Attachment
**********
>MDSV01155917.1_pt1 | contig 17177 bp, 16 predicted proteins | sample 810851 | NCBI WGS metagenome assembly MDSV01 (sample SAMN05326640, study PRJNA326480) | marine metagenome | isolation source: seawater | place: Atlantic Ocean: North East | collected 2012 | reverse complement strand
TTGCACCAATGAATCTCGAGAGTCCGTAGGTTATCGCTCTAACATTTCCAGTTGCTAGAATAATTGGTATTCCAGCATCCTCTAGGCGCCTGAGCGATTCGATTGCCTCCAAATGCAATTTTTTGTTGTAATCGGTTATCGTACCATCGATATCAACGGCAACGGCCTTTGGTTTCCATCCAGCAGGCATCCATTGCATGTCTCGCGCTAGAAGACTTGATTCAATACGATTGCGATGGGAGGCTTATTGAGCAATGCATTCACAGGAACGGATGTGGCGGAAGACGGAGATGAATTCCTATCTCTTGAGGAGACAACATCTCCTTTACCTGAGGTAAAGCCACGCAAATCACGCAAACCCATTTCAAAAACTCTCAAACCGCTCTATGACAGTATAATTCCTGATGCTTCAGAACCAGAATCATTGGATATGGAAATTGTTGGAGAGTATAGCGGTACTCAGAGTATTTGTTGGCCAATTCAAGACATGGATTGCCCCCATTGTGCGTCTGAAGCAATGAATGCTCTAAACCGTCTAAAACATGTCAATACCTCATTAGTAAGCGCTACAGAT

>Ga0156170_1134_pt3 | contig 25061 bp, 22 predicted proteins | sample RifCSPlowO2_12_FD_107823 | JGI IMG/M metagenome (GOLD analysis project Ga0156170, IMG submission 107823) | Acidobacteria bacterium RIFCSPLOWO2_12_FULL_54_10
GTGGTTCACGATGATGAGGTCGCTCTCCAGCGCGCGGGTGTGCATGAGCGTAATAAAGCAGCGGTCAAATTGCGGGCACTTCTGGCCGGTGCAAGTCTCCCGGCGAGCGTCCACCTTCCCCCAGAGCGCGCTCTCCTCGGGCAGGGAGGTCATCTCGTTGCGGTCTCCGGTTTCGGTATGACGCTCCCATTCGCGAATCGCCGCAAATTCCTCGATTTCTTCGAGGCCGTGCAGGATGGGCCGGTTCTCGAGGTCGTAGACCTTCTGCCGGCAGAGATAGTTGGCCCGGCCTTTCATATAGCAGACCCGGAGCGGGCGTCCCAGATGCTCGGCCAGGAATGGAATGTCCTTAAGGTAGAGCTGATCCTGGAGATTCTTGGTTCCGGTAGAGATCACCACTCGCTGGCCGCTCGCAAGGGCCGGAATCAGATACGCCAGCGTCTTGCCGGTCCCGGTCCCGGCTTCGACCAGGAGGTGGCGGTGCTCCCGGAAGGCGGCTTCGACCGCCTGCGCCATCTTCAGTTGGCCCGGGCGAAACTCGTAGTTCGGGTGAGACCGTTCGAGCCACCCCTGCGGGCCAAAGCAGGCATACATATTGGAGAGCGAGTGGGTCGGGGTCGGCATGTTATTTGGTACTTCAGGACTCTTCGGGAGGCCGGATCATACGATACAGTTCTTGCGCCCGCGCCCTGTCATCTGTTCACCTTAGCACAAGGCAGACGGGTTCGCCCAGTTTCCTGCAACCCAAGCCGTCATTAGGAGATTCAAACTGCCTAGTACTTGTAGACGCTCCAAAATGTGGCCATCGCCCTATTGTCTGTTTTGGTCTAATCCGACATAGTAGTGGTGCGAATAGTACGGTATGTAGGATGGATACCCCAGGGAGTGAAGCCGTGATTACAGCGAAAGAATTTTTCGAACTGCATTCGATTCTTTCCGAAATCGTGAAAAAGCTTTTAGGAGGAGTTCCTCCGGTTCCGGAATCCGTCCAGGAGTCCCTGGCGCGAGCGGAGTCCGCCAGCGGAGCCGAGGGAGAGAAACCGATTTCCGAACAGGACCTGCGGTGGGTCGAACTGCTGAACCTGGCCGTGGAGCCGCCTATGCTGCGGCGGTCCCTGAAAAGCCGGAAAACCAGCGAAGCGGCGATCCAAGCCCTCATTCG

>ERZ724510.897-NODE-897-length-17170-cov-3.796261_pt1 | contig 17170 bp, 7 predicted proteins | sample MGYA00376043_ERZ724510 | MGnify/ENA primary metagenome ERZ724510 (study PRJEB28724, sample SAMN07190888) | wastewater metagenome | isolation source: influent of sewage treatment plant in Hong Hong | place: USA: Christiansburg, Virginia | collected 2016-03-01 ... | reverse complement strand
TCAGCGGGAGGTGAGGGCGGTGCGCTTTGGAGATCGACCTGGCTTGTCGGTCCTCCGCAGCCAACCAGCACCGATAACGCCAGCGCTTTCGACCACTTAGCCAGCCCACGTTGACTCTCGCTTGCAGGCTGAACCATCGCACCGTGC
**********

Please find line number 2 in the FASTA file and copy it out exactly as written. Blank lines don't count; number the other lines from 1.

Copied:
TTGCACCAATGAATCTCGAGAGTCCGTAGGTTATCGCTCTAACATTTCCAGTTGCTAGAATAATTGGTATTCCAGCATCCTCTAGGCGCCTGAGCGATTCGATTGCCTCCAAATGCAATTTTTTGTTGTAATCGGTTATCGTACCATCGATATCAACGGCAACGGCCTTTGGTTTCCATCCAGCAGGCATCCATTGCATGTCTCGCGCTAGAAGACTTGATTCAATACGATTGCGATGGGAGGCTTATTGAGCAATGCATTCACAGGAACGGATGTGGCGGAAGACGGAGATGAATTCCTATCTCTTGAGGAGACAACATCTCCTTTACCTGAGGTAAAGCCACGCAAATCACGCAAACCCATTTCAAAAACTCTCAAACCGCTCTATGACAGTATAATTCCTGATGCTTCAGAACCAGAATCATTGGATATGGAAATTGTTGGAGAGTATAGCGGTACTCAGAGTATTTGTTGGCCAATTCAAGACATGGATTGCCCCCATTGTGCGTCTGAAGCAATGAATGCTCTAAACCGTCTAAAACATGTCAATACCTCATTAGTAAGCGCTACAGAT